Matching Specific Characters4:36 with Joel Kraft
Learn how to write simple regular expressions with optional characters.
ladybug ladybugs lady bugs
ladybug lady bugs lazy bug lazy lug
ladybug lazy lug lazy slug hazy slug
ladybug fading rug!
If I ask you whether these two words match, 0:00 you'd most likely glance at them both and say, hm, yes. 0:03 However, a regular expression doesn't work that way. 0:08 Instead, it uses a parser which compares each character in a regular 0:11 expression with a character in the string in the same position. 0:16 In other words, the regex parser requires two things. 0:20 An expression, also called a pattern, and a string to match. 0:23 The parser takes that pattern and walks through the string, 0:28 character by character. 0:31 First, it checks if there is a t. 0:33 Then if the t is followed by an o. 0:36 Which is followed by a y, then a b, o, 0:39 a, all the way to the t at the end. 0:43 At that point, the parser knows the string is a match. 0:47 I'm going to type toyboat into regexpal, in the regex pane, in the testing pane. 0:51 You can see there is a match selected here. 0:58 This is the basic matching we saw earlier. 1:01 Let's say we want to match the singular or the plural. 1:04 If I add an s to the regex, we lose our first match. 1:09 However, we can make this final s optional. 1:14 Match it if it exists but don't require it. 1:18 We can do that with another special regex character, the question mark. 1:21 The question mark matches the character that appears directly before it 1:25 zero times or one time. 1:29 In this case, the lower case s is before the question mark, so s is optional. 1:32 But if it does appear, it can only appear once. 1:38 So this regex will match toyboat or toyboats but not toyboatss with two S's. 1:41 Let's use the question mark in the middle of the string. 1:48 Let's match toybots, too. 1:50 We can put a question mark after the a to make it optional also. 1:53 It works. 1:57 I'll replace toybots with toyboats again, but this time with a space. 2:00 Just like before, 2:05 we can handle this with a question mark, making the space optional. 2:06 Now let's say that we want to match toy, even if it's capitalized. 2:14 Regular expressions are case sensitive by default, so 2:20 we'll need to specify that the T can be upper or lower case. 2:23 We can tell the interpreter to accept a capital or 2:28 lower case t by wrapping both characters in square brackets. 2:31 Let me show you what I mean. 2:36 I'll put a capital T next to the lowercase t, and surround both with square brackets. 2:38 I just added what is called a character set to the regex. 2:46 When the interpreter sees it, 2:50 exactly one of the characters in the set will match one position in the string. 2:51 We can specify as many characters as we want between these brackets. 2:57 Let's say we also want to match joy boats with a lowercase j, for example. 3:01 We can just put a j inside the square brackets. 3:06 There's two things to note. 3:10 No matter how many characters we put in the set, 3:11 the set will always match only one position of the string. 3:14 In this case, it's the first position. 3:18 It also makes no difference how you order the character set. 3:21 Now I wanted to give you a challenge. 3:24 I'll type out two more test cases for you. 3:26 See if you can modify the regex to match those 3:29 along with the strings it already matches. 3:32 I'll add a hyphenated version. 3:35 And another version with the B capitalized. 3:44 Go ahead and pause the video and see if you can do it. 3:48 For the hyphenated string, I replaced the space and 3:52 the regex with a character set containing a space and a hyphen. 3:55 Note that the question mark now indicates that the character set is optional. 4:02 In other words, the character between the y and the b can either be a space, 4:08 a hyphen, or nothing at all. 4:13 For the second string, 4:16 I used a character set to match either a lower or upper case B. 4:17 I've added some additional strings for 4:24 you to practice on in the teachers notes below. 4:26 Take some time to try then now if you'd like. 4:28 In the next video, I'll show you how to add a little more power to character sets. 4:32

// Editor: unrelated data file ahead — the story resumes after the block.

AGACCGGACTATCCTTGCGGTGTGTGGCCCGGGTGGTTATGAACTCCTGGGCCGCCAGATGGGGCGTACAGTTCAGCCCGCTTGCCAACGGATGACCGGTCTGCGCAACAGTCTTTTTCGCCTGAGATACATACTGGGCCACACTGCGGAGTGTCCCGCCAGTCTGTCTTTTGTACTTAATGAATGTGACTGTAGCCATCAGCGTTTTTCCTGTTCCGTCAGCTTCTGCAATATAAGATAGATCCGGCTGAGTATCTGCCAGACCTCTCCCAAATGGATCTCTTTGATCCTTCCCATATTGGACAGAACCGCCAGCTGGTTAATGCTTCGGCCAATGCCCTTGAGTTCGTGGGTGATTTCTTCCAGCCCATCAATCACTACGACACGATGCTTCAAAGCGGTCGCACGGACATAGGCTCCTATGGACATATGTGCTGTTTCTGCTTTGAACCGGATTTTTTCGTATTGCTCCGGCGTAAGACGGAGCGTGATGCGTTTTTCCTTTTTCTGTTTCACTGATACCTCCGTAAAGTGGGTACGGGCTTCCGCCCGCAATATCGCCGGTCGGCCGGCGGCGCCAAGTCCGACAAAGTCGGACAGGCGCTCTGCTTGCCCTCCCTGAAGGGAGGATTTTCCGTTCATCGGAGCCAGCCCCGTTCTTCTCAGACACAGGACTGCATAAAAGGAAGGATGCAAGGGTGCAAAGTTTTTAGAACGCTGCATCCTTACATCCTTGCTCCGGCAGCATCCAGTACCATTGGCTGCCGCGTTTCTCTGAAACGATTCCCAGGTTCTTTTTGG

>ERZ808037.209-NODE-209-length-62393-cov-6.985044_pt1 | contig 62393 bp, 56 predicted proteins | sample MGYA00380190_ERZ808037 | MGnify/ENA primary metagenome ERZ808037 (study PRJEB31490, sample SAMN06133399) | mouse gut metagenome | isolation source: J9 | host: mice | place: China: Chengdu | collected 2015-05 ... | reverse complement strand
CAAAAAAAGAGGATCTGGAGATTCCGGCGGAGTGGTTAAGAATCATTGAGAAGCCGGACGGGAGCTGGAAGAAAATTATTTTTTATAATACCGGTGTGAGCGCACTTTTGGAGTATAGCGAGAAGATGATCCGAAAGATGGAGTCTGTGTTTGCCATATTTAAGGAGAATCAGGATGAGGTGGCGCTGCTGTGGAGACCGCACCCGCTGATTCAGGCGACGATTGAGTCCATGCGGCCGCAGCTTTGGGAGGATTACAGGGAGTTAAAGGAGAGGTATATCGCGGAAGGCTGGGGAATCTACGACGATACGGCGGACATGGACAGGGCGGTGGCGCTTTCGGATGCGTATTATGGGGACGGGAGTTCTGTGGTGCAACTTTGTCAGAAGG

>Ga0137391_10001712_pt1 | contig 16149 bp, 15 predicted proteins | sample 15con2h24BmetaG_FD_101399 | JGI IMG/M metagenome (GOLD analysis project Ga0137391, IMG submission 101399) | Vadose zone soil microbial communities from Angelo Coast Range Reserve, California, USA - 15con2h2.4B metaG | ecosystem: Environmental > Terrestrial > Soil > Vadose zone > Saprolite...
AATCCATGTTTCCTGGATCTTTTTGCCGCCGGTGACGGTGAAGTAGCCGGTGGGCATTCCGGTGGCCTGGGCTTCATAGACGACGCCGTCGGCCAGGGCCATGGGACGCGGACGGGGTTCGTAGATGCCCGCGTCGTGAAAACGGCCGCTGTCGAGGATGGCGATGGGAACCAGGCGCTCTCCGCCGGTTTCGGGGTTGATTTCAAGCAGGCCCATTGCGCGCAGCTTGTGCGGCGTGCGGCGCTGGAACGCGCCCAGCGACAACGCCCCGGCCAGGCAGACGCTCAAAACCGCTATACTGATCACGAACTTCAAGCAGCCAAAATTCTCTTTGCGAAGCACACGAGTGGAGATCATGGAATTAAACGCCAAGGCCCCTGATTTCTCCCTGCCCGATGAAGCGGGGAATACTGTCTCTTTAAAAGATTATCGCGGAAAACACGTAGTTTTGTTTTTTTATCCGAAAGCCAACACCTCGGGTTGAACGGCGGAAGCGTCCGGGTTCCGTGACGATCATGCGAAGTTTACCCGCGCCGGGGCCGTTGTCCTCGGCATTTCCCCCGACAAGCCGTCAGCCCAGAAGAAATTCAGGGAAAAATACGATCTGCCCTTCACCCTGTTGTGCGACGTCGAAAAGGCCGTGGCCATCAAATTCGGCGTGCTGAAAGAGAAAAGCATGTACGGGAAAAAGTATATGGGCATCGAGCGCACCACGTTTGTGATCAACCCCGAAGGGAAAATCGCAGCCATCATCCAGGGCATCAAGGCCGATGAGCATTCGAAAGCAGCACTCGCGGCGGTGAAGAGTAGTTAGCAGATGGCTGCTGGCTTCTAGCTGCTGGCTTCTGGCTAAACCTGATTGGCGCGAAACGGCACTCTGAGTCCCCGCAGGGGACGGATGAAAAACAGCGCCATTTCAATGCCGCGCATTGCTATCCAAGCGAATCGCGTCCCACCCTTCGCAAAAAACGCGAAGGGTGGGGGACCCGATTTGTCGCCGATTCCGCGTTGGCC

You need to sign up for Treehouse in order to download course files.Sign up